The final advice was to “address macro problems with micro solutions:”

  • If necessary, find temporary funding for the right things.
  • Measure outcomes and cost related to each intervention.
  • Share success with the people who hold the purse strings.

James Doulgeris, CEO, Osler Health, offered his organization’s VBC experiences, starting with such challenges as disparate EHR platforms and communication/care gaps. Osler’s solution portrays the need to effect “systemic changes” (Figure 2).


To change behavior “value-based care style,” Osler instituted full-screen interactive video as one tool for patient reminders and education. The upshot: high measured patient engagement and ability to create personalized experiences.

Build a High-Performance Organization

The value-based environment increasingly rewards the high-performance organization. Various performance improvement methods were presented. In “Change Leadership: How to Improve Your Hospital’s Bottom Line, Performance Metrics, and More,” Lynn Torossian, CEO, Henry Ford West Bloomfield Hospital, emphasized the need to drive financial and operational change. She posed four questions as a blueprint:

  • What if you create an appetite for experimentation?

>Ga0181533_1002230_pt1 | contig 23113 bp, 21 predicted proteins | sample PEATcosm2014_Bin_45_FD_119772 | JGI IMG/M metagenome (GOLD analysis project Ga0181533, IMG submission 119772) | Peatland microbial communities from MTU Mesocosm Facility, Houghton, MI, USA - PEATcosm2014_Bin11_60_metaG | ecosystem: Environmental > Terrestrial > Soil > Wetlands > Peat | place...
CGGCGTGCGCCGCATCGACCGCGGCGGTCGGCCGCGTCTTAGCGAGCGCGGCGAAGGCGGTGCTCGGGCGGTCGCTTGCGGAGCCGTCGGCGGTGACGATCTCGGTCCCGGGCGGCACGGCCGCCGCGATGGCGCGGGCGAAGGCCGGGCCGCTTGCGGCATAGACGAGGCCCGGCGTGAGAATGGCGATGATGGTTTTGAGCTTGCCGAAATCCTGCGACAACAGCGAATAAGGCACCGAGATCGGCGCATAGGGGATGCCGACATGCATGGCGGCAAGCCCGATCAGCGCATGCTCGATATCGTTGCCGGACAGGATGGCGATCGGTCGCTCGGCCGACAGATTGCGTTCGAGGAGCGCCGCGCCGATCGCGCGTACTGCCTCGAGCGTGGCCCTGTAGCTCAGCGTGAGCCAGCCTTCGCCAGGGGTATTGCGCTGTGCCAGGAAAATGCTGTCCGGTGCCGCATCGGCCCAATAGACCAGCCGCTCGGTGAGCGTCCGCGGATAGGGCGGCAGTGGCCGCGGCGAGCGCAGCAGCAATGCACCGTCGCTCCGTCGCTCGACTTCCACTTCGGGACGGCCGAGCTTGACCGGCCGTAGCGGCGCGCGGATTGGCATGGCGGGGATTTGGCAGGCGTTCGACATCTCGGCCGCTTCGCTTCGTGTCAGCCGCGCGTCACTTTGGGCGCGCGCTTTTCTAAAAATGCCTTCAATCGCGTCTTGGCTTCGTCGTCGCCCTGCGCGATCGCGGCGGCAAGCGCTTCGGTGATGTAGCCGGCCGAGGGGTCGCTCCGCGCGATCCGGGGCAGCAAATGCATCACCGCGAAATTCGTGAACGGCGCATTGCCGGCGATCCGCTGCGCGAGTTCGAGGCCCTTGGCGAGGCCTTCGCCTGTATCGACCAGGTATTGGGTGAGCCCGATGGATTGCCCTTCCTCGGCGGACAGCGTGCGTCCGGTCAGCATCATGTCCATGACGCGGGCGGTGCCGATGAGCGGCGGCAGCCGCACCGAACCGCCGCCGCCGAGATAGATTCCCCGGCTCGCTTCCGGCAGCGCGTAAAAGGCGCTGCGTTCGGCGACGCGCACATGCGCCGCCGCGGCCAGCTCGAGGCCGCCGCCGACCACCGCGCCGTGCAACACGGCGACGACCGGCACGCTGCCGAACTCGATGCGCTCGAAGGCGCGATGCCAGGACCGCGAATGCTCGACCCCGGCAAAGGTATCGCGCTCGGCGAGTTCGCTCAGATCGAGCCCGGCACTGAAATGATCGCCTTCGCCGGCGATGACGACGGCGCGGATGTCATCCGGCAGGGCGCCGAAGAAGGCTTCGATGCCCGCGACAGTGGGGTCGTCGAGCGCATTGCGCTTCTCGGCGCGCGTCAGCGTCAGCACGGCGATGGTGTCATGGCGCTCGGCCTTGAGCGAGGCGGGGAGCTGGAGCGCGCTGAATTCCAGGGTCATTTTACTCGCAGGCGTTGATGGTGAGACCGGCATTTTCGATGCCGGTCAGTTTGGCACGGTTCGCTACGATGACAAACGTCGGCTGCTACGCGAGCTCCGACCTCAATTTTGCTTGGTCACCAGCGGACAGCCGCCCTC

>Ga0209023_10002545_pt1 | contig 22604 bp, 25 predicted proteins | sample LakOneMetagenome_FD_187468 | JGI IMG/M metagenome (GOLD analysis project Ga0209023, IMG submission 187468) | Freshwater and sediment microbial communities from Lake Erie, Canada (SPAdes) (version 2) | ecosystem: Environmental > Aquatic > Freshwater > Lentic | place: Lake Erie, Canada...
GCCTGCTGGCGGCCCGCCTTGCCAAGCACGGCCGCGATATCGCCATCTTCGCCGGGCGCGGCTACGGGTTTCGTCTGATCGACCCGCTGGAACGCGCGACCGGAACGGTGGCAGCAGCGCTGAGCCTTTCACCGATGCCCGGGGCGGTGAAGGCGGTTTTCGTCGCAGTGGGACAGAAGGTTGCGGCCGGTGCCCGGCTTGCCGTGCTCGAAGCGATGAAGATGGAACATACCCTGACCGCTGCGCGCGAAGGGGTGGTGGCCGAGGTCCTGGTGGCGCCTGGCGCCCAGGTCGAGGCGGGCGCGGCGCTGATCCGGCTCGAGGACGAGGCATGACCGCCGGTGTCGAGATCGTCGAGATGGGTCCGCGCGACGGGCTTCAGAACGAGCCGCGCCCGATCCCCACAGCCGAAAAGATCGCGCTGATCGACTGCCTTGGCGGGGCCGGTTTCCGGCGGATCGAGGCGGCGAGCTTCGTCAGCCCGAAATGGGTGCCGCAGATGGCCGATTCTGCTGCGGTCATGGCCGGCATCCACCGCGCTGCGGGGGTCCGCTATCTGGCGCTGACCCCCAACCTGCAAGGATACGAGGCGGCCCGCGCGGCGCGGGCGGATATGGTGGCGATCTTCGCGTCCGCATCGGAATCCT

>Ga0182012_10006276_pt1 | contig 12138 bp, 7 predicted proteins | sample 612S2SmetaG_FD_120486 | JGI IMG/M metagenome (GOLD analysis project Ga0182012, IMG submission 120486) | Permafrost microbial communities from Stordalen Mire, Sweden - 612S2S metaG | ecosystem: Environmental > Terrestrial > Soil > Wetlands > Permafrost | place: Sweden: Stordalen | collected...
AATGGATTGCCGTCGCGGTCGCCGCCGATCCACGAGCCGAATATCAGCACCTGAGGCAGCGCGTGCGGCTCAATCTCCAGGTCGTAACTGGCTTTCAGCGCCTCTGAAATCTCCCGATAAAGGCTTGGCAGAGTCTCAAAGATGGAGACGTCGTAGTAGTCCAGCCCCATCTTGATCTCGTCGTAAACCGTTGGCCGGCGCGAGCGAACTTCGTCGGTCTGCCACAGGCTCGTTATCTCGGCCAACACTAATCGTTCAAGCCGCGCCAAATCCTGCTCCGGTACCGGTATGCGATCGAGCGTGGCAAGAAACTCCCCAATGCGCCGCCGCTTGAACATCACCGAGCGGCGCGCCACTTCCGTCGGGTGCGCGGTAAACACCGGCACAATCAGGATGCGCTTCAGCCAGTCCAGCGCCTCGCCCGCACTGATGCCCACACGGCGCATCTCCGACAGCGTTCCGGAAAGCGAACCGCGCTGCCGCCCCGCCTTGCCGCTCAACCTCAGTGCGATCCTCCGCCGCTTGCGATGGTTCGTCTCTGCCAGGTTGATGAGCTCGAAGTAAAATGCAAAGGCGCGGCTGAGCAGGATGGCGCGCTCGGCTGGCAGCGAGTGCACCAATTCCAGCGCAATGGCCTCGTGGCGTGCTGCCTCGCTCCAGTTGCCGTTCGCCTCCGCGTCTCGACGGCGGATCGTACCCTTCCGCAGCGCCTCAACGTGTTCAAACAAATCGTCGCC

• What if you make change safer than the status quo?
  • What if every leader in your organization made eight changes every month?
  • What if leaders created CFO-validated savings, understood and managed productivity and engaged their teams?

Henry Ford’s answers were evidenced by many positive changes such as an 8.6% decrease in costly inpatient discharges in one year. Torossian concluded with a vigorous call to “continuously develop all leaders” as change agents.

Howard Kern, CEO of Sentara Healthcare, shared his organization’s experiences in “Executing a System Strategy for Top Performance.” Several years ago, Sentara found itself falling behind its peers and struggling with organizational silos and too many initiatives. A systems approach was developed, founded on a high-performance structure involving:

  • An interdisciplinary Clinical Leadership Council (Figure 3 shows the well-balanced composition).
  • Interdisciplinary Horizontal Teams of management, physician, nurse, and ancillary leaders.
  • Oversight by traditional vertical senior management: CEO, CFO, CMO.

Beckers-CEO-Roundtable-Executive-Brief-2018-3Sentara’s changes resulted in meaningful longrun performance improvements across the system in such critical areas as impatient mortality, ALOS, and HCAHPS scores. Kern offered five keys to success:

  • Focus on reducing unnecessary clinical variation.
  • Monitor actively to sustain gains.
  • Prioritize opportunities and execute with interdisciplinary teams.
  • Reinforce a performance improvement culture.
  • Become “a highly predictable organization.”